Having made a calculation, it asks, via API calls to the other devices, where they think they are and the strength of the signal.  Devices only provide these two measures. They do not ask who or what the other parties are.  Having received back the guessed locations of the other devices and the signal strength the requesting device recalculates its position.

A device keeps asking until it is confident of its position. The devices are connected because they use the same app, and the physical connection happens when the app is activated.  The app can, on request, show the identity or other information stored on the device to trusted parties.  The device is the place containing the authoritative data on position.

Even if a device does not join the network and puts itself into the network, the network of connected apps can still include it by setting up a virtual device in the cloud and attaching an app to it.  The virtual device can guess where it is and ask the other apps where they are and operate the same algorithm.  The best protection for a device owner is to join the network and take control of the virtual device.

The system is low cost as it uses wifi signals, standard https protocols, existing transmission paths, little storage or computational resources.  It is several orders of magnitude cheaper than the centralised location services created by GPS.

This distributed algorithm works because devices connect with APIs via a trusted app and because each device is autonomous.  There is no need for permissions on the location and signal data because the data never goes outside the trusted device’s control without permission.

For a device owner to use the network it needs to download the app. If it wants to use the network to tell others who or what is at the location or any other information, then it registers that information by filling out a form on the app and fills out any restrictions it wishes to make on the release of the data.  Other applications can integrate with the network by registering through the location network.  Those apps can access data accessible by an API to a user’s data if the device owner approves these other apps.

Water Rewards a distributed application

Water Rewards is a distributed app for crowdfunding water infrastructure.  ACT Water Rewards Co-op has members who use water from the ACT water infrastructure.  The Co-op purpose is to replace bank lending to fund ACT water infrastructure. The Co-op decides who can invest, the returns on investment, what to invest in, and who receives the investment returns. Each person who receives the right to invest becomes a member of the Co-op by agreeing to receive and own a Water Rewards app.

The ACT government as the owner of ICONWater decides on how much to invest in ICONWater, and what price to charge for water.  The ACT government works with the Co-op to take decisions on the returns on investment, what to invest in, and who receives the investment returns.  The Co-op members get a return on investment by using their investment to pay for water.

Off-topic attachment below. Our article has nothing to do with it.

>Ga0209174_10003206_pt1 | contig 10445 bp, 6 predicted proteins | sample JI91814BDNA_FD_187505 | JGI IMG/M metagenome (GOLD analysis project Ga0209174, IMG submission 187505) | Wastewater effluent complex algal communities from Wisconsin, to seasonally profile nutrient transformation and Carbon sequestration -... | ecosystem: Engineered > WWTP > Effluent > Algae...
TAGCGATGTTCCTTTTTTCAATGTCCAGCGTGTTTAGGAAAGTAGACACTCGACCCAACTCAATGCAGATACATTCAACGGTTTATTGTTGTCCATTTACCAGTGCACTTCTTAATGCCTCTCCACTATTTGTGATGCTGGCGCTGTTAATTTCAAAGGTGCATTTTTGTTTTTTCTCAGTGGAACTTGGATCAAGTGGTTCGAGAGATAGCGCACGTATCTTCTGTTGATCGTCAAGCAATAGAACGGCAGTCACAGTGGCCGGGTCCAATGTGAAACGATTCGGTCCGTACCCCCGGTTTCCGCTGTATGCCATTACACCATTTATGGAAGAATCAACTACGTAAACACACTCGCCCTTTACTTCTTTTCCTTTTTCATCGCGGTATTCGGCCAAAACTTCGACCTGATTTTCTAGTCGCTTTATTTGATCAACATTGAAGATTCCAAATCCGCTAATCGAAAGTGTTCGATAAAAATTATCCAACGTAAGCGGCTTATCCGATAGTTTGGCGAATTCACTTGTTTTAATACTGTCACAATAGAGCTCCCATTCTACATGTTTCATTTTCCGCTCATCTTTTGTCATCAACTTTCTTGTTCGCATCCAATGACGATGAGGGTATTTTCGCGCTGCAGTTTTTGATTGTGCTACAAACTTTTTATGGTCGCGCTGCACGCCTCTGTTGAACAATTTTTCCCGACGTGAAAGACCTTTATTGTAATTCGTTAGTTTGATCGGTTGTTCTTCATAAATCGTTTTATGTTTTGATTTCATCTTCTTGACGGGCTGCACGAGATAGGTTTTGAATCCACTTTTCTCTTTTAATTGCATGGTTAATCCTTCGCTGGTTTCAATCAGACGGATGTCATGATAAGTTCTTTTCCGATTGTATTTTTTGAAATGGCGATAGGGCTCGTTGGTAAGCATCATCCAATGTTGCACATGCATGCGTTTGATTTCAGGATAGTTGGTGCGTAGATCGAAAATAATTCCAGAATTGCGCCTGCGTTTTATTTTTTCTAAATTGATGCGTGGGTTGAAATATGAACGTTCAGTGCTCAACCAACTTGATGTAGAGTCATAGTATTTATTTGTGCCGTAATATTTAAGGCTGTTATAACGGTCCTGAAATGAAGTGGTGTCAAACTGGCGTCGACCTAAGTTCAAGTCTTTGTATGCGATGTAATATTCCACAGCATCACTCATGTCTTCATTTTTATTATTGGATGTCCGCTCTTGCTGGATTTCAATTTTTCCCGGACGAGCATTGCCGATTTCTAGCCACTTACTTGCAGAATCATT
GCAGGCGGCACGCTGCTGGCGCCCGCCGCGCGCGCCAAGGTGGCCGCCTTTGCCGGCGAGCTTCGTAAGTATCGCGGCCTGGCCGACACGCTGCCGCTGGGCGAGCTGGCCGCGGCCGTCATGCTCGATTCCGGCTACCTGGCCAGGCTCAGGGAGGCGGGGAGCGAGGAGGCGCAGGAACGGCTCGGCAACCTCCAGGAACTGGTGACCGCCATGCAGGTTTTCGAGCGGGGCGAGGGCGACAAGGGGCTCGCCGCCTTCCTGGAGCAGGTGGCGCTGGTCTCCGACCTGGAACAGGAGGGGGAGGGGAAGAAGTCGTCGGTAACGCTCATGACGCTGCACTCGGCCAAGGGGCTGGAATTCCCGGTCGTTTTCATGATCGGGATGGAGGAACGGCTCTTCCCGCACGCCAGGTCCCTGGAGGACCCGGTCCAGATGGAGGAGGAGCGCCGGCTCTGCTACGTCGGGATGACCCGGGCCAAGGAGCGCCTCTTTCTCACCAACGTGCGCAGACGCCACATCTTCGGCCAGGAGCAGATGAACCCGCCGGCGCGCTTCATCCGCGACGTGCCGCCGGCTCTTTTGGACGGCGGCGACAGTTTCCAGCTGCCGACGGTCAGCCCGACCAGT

The app contains the rules of the Co-op.  These rules include:

  • The criteria for membership.
  • The returns on Loans.
  • The size of Loan, each member, is permitted.

A set of rules, made in consultation with the ACT Government, might include anyone who pays for ICONWater is entitled to be a member.  The return on the Loan could be 10% fixed per year of the inflation adjusted amount still on Loan.    

ICONWater has $1.4 Billion in debt and pays $70M in interest on the debt.  The Co-op will first raise $1.4B by selling ACTWaterRewards to repay the loans.  Anyone who uses water measured by an ICON water meter receives the Right to Purchase Rewards inversely proportional to their previous year’s consumption. The app records each person’s Rights and the Rights converted into Rewards.  The app records the value of Rewards.  The person can sell their Rights and sell their Rewards to another via the app.  The buyer must also have an app.  All the apps link via APIs and all the data defining the Rewards and Rights are kept with each app for each Co-op member.

For this system to operate efficiently and securely, ICONWater should provide API access to water meter billing records to each Co-op member.  The app contains the rules on what meter each Co-op member is entitled to access.  A 0.2% fee on the transfer of funds will cover the Co-op operating and build costs.

ACTWaterRewards will result in an immediate increase in ICONWater profits of $70M.  Because there is no interest costs the profits from the investment go to some water users as they get some of the water they purchase at a lower cost.  On average each Co-op member will receive the free Rights to Purchase $4,000 worth of Rewards to pay off the $1.4B. The market in Rights determines their value.  The return on the Loan, set by the Co-op in consultation with the ACT government, influences the market.

Privacy an Emergent Property

The productive economy will move to distributed apps because of lower financial and operational overheads.  Every application has to register what data it accesses hence sources of data are aware of the data they provide.  As access to data is valuable data sources will only release the data they wish to and will actively work against the operation of the “adnet”. The adnet continually collects information as the result of our online activities.  If the data sources want to, they can stop it gathering information.  

Those organisations that move to distributed applications will have a new marketing tool of privacy they can offer their customers.

Privacy concerns will cripple the adnet.  It will still exist, but it will be easier to avoid.  We will want it to stay around so that distributed systems develop strategies (antibodies) to attack the virus of surveillance.

Kevin Cox

White Label Personal Cloud

20th November 2016